Branding, Acting, and the Given Circumstances
Sometimes we talk about the art of acting as if it were somehow dishonorable, and about nothing but lying and ego. But the reality is that great acting is about the truth, and understanding that can affect the way you make decisions about your brand and your real life responses to change and challenge.In my college acting days, I read A Practical Handbook for the Actor by Melissa Bruder et al. This little book transformed my approach to acting by boiling down much of the Sanford Meisner technique into its most accessible components. It dispensed with a lot of the esoteric emotional exercises and helped focus the actor on the questions at the heart of any scene. Who are these characters, and what do they want? In providing a way to answer those questions, the book first introduced me to a formulation of Meisner’s definition of acting, and it has stuck with me ever since.
In short, acting is the art of living truthfully within given circumstances.
The Given Circumstances
In the theatre, the given circumstances can include the words of the script; the choices of the director with regard to blocking, style, and characterization; and the physicality of the set, costumes and props. Sometimes the director chooses to be flexible and allow changes to the given circumstances, but sometimes they are solid boundaries. The magic of acting, though, is that there is nearly infinite room for creativity and expression even within what may seem heavily constraining limits. In fact, some of the most memorable moments on film were improvisations by actors who, in character, reacted most honestly and authentically to changes in their given circumstances. From Jack Nicholson’s “Here’s Johnny!” in The Shining to Dustin Hoffman’s “I’m walking here!” in Midnight Cowboy, there are numerous film examples of amazing, high-impact moments created by actors committed to their purpose and the authenticity of their reactions.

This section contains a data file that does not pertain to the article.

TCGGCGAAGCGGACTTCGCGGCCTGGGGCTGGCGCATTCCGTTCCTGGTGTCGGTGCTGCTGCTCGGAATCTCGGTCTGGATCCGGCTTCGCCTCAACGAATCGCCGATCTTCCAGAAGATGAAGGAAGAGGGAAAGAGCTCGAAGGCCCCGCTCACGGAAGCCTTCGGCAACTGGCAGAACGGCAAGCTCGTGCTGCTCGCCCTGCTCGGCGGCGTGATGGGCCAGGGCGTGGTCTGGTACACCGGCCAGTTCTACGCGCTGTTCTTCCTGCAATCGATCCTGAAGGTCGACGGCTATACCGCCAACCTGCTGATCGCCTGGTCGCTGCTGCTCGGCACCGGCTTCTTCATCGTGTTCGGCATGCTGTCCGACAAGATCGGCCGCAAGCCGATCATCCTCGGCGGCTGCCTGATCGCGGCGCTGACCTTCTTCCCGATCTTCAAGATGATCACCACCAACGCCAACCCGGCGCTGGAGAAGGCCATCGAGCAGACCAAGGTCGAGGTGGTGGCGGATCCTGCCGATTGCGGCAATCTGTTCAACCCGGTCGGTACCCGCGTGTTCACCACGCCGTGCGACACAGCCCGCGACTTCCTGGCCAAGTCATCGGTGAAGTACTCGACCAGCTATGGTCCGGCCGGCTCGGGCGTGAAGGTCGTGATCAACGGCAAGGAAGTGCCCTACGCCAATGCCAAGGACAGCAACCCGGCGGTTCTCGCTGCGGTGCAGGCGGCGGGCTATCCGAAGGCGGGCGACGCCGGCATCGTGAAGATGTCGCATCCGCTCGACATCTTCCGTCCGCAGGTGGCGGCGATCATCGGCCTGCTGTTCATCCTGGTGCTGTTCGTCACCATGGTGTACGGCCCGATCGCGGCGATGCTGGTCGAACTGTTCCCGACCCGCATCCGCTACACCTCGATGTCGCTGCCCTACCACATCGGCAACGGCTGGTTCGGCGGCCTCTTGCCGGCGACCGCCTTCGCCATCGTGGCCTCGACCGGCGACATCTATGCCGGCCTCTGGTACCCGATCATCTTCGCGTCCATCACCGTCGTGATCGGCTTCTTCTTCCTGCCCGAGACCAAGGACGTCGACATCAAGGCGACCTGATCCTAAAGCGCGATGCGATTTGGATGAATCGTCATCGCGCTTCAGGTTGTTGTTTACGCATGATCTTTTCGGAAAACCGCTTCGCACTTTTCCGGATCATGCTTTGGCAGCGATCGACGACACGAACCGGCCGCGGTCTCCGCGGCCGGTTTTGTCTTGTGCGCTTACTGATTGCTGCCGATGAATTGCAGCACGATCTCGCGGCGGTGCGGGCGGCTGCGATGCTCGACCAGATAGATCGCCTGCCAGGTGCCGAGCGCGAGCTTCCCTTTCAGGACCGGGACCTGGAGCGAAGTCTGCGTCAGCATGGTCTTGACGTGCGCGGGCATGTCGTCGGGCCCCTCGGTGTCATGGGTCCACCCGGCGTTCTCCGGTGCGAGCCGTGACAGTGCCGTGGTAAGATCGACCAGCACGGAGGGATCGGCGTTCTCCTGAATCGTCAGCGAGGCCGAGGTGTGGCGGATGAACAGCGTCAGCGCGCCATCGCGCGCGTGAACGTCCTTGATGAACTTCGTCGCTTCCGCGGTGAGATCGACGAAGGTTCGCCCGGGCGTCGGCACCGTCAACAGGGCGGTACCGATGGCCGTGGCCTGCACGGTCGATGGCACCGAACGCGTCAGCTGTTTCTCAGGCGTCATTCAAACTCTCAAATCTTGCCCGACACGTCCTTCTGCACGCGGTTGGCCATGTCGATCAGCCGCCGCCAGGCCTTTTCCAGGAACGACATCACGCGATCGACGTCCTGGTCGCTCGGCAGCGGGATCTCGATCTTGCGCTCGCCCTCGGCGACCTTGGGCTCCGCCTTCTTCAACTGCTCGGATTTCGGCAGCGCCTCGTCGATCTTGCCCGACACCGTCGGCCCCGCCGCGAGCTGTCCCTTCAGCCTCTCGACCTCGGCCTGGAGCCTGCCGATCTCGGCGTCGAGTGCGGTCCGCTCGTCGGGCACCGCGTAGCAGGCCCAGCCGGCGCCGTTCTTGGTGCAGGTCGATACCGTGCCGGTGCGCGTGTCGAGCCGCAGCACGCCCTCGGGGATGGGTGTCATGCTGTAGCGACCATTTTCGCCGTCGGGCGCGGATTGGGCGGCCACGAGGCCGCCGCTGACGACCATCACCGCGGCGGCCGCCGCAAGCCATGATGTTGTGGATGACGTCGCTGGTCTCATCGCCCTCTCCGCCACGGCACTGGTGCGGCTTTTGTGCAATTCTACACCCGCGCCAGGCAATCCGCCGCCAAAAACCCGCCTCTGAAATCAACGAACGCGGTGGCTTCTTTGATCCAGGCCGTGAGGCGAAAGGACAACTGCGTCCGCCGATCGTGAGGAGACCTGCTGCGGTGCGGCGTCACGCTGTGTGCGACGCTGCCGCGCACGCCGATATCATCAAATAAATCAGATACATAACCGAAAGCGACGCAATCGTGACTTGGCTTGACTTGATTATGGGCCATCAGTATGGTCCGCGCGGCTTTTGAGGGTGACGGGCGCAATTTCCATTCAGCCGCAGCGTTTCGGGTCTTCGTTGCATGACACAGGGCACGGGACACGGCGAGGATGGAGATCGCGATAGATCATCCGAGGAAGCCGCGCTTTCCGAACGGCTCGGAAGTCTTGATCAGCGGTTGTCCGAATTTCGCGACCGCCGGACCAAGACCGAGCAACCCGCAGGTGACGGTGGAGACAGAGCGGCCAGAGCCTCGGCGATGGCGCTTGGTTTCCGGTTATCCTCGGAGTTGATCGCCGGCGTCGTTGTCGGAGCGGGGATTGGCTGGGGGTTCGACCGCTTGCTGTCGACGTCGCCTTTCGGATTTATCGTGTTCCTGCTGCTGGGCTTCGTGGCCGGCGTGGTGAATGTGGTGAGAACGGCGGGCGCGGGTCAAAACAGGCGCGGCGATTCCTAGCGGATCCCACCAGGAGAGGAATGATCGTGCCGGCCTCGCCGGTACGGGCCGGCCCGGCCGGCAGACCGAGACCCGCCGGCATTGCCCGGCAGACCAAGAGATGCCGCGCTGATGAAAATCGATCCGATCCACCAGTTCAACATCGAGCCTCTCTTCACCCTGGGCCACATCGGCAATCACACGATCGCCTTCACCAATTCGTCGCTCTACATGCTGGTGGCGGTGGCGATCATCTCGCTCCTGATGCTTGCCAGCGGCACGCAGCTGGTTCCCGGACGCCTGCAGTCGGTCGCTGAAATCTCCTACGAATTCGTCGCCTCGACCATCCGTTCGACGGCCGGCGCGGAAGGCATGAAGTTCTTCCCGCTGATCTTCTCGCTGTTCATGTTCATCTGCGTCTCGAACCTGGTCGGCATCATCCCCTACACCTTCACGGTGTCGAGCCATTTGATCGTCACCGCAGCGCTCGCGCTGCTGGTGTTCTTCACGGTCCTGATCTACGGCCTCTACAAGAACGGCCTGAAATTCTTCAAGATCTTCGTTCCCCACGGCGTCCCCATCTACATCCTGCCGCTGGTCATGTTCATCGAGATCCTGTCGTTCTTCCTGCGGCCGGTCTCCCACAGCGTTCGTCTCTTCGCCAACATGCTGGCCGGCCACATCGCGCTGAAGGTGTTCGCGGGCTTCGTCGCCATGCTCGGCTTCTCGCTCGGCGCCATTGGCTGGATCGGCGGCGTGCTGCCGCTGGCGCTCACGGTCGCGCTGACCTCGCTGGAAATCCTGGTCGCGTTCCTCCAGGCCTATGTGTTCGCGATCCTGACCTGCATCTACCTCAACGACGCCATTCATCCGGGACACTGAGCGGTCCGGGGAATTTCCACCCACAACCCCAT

In the past couple of weeks, I’ve watched several friends encounter difficult changes in their given circumstances, including lost jobs, problems with children, and the loss of their spouses. Other friends have had happy changes including signing new contracts, landing huge new clients, and having children – or in some cases, grandchildren! All of them will make new choices and they will take new actions as a result of the changed circumstances. Regardless of the nature of the changed circumstances, though, the actions they take will illustrate who they really are. What are their core values? What is, ultimately, their personal brand all about?
Authentic Actions Illustrate Character
In the same way that people illustrate their values and personal brands through their actions in changing circumstances, so also do organizations and corporate brands. Sometimes the changing circumstances are a function of the economy, or technology, or a change of leadership. Sometimes the new circumstances are a function of a crisis brought on by a customer service or public relations misstep.That there will be changes in the given circumstances is inescapable. That we deliver insights to our audiences by how we perform in the given circumstances is undeniable. Human beings instinctively process stories and characters based on the actions they take as the plot unfolds. Authentically motivated, value-driven responses to changing circumstances are the hallmark of top performers, whether on-stage or in the market.
We are all actors because we all take action. When you act with authenticity that is driven by your goals and values, and you will captivate and amaze your audience.